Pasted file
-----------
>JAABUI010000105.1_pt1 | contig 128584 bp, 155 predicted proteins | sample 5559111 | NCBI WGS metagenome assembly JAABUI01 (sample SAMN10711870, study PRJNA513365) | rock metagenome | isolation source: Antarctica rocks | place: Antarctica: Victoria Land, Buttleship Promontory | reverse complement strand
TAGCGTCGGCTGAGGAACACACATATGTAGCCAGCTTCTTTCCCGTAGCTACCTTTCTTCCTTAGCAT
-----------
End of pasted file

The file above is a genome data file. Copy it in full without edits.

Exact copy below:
>JAABUI010000105.1_pt1 | contig 128584 bp, 155 predicted proteins | sample 5559111 | NCBI WGS metagenome assembly JAABUI01 (sample SAMN10711870, study PRJNA513365) | rock metagenome | isolation source: Antarctica rocks | place: Antarctica: Victoria Land, Buttleship Promontory | reverse complement strand
TAGCGTCGGCTGAGGAACACACATATGTAGCCAGCTTCTTTCCCGTAGCTACCTTTCTTCCTTAGCAT